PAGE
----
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Philadelphia 30th Street Station District Plan

Located within a section of Philadelphia that is experiencing rapid growth and redevelopment, the plan establishes the framework for a landmark transportation hub that knits together the neighborhoods of Center City and University City, the two thriving downtown districts powering Philadelphia. An improved passenger, driver, pedestrian, and cyclist environment will stitch the surrounding area into a cohesive district and create space for new and expanded buildings. Through bold development, an activated public realm, and an expanded transit network, the master plan will give rise to the city’s next great neighborhood.

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Moynihan Train Hall

Fewer than 100 miles away, construction crews are actively transforming a site at the intersection of West 31st Street and 8th Avenue, directly across from New York City’s Penn Station. Here, SOM is busy converting the Beaux-Arts James A. Farley Post Office into a 21st-century train station. The new Moynihan Train Hall will create needed capacity in the region’s rail system and catalyze development of Manhattan’s Far West Side, while restoring and preserving an important historical resource. SOM's design encloses a vast atrium at the center of the building with an iconic new skylight, arcing upward from original steel trusses. Melding old and new, the design establishes a grand civic space that celebrates the unique history of the Farley Building while evoking the vaulted concourse of the original Penn Station.

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Moynihan Train Hall

The project's first phase includes five major transportation and infrastructure-related components: doubling the width and length of the West End Concourse, which connects to the A/C/E subway line and is located below the post office; improving platform ventilation and signal work; upgrading the connector between the post office and the existing Penn Station beneath West 33rd Street; and adding two new entry points on both sides of the post office’s grand staircase on Eighth Avenue. Completion of this first phase is scheduled for late 2016.

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Manhattan West Development

In addition to shaping the tracks and stations below and on the ground, SOM is also involved in air-rights development projects over rail infrastructure. One example is Manhattan West, a five-million-square-foot mixed-use development on the West Side of Manhattan. The development includes construction of a 120,000-square-foot platform over the exposed active rail yards that connect Penn Station to New Jersey. The platform is composed of 16 segmental bridges made of precast concrete. The five-acre development will include towers whose cores will be anchored to bedrock to the north and south of the platform. Construction will not interrupt the bustling train operations below.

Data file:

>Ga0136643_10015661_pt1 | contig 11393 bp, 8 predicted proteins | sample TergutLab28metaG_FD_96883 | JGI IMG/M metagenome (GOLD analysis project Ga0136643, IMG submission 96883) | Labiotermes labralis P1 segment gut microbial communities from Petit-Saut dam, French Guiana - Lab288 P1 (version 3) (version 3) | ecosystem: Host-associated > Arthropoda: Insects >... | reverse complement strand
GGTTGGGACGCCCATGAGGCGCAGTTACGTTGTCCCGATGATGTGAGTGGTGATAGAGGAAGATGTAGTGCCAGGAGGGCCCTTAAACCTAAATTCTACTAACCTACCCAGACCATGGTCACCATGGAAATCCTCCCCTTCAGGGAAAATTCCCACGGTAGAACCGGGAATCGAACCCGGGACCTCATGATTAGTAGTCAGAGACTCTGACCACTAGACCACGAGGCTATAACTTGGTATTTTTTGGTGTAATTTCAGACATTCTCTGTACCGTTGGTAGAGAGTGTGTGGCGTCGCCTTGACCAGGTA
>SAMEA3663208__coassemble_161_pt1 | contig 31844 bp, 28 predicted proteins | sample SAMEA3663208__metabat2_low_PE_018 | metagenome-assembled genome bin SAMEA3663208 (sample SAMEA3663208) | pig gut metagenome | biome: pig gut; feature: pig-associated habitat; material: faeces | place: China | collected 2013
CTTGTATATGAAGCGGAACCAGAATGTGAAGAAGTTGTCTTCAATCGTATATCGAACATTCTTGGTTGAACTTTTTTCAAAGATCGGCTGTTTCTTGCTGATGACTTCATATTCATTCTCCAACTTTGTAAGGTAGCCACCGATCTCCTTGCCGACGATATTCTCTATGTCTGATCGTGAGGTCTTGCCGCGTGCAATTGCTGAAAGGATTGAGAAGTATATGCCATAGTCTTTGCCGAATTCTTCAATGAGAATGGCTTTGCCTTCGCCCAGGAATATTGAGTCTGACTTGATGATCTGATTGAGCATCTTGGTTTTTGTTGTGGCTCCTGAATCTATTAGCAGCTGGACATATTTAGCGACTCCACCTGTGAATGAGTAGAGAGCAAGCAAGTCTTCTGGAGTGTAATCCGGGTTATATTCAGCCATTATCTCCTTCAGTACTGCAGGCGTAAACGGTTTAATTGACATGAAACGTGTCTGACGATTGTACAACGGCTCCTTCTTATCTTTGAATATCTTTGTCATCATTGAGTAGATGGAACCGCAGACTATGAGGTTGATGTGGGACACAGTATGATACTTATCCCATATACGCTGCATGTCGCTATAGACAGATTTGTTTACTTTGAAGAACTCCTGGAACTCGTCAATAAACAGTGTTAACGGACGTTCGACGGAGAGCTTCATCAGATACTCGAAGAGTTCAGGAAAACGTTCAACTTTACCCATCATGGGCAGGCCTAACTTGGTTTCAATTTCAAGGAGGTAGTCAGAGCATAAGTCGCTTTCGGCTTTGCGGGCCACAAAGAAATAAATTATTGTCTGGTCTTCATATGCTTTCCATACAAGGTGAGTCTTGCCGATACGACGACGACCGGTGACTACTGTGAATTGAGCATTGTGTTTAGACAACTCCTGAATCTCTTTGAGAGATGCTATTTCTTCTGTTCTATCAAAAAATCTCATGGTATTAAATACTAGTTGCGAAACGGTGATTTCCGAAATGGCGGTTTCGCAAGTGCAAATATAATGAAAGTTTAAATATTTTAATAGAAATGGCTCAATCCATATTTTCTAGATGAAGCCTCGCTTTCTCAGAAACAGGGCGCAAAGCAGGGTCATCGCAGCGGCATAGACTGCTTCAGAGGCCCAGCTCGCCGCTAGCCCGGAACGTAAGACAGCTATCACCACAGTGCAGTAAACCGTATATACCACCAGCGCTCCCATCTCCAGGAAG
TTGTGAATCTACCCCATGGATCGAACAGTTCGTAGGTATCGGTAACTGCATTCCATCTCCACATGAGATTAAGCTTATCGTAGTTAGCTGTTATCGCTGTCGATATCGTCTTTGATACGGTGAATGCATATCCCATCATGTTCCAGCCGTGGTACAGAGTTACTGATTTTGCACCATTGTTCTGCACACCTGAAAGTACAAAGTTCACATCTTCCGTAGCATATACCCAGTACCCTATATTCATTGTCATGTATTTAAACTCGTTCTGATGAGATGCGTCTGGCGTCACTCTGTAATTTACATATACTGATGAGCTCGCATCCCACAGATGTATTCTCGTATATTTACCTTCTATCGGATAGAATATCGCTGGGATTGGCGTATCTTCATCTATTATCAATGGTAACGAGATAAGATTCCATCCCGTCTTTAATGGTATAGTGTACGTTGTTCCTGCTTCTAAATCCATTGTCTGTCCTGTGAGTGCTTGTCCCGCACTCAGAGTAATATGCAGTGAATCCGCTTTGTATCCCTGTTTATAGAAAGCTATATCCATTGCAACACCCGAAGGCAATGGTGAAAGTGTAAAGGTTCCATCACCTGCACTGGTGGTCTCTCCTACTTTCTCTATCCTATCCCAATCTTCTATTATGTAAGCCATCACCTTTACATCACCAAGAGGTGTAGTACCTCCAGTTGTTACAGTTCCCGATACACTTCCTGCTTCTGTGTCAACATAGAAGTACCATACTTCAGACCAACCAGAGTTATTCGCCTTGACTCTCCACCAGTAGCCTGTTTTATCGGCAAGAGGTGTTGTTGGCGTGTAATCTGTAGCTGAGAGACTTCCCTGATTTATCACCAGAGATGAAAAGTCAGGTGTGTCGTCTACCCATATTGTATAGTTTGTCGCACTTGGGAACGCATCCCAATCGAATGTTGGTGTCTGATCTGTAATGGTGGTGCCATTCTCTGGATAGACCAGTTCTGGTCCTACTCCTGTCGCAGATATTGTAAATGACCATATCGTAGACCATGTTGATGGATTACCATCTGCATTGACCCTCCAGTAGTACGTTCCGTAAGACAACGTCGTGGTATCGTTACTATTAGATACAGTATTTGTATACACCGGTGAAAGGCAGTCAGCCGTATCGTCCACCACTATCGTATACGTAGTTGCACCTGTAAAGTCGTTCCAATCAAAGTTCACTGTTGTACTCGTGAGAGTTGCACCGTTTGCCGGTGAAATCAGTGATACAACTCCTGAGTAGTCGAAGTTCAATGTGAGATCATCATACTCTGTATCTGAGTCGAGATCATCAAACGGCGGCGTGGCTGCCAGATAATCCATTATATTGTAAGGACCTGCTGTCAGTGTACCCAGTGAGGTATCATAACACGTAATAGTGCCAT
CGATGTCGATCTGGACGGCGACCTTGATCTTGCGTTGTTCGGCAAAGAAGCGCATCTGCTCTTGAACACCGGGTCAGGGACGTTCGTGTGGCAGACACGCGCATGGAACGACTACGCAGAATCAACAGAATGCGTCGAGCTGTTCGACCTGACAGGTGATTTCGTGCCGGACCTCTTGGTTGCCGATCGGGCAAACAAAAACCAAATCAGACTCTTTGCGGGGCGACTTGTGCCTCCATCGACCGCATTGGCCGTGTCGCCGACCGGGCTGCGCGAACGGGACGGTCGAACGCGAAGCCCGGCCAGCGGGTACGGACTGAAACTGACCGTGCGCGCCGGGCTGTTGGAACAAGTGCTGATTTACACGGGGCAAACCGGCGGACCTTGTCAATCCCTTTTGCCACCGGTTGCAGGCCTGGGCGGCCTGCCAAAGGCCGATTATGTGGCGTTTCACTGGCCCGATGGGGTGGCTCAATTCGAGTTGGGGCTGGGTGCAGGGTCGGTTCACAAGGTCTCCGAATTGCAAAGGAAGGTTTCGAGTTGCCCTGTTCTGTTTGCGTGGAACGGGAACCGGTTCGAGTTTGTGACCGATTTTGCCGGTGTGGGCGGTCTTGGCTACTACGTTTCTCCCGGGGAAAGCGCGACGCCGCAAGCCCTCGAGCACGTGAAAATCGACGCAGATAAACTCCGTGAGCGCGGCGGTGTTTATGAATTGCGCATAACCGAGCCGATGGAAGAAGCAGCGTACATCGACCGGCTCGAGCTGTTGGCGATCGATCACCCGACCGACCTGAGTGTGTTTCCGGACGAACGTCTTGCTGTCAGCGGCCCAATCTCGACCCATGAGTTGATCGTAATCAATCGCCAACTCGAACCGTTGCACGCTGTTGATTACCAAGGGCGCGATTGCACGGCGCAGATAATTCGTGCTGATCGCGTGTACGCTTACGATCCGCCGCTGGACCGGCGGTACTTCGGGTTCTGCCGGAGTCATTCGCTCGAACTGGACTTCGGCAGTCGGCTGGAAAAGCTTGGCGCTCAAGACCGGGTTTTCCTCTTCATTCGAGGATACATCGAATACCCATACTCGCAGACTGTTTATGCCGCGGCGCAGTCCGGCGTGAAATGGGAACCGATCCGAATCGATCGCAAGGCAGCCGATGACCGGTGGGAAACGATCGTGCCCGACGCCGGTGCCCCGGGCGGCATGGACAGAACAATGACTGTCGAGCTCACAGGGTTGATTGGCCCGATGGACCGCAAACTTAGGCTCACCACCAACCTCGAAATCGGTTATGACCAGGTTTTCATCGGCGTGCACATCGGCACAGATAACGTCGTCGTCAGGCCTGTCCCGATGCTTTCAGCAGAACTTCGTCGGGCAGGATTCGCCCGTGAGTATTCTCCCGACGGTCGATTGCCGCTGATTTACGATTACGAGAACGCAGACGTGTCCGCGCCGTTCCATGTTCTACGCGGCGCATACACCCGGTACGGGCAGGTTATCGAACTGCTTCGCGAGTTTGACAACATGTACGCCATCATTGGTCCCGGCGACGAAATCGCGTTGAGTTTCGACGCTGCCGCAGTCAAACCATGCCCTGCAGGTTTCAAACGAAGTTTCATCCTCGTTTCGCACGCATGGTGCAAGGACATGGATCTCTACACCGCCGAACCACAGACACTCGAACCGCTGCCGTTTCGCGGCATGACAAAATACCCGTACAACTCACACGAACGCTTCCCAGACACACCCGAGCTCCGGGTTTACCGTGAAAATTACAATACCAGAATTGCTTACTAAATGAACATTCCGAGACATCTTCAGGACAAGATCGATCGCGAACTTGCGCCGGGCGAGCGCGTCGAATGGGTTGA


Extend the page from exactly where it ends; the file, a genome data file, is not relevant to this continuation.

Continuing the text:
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Bakersfield High-Speed Rail Station Area Plan

On the other side of the country, the largest infrastructure project in the United States is now underway: within a decade, California's $64 billion high-speed rail project will link Los Angeles and San Francisco in under three hours. America's first high-speed rail project not only ushers in a new era in transportation—it also presents an unprecedented economic development opportunity for the cities along its route. One of these is Bakersfield — a city that is poised to become a central link in California’s new rapid transit corridor. SOM is working with the city of Bakersfield to develop an inclusive vision for its downtown area around the future station site.

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Beijing Bohai Innovation City

Thousands of miles away, SOM designers and planners are helping shape livable and sustainable cities in fast-urbanizing China. Many of SOM’s plans and designs for this region incorporate significant rail components. One recent example is Beijing Bohai Innovation City, a model for the rapid development of satellite cities along Chinese high-speed rail corridors. The plan leverages the economic and lifestyle assets of the Beijing-Tianjin corridor by centering the new environmentally friendly district along the rail line, linking the national capital to the port city of Tianjin.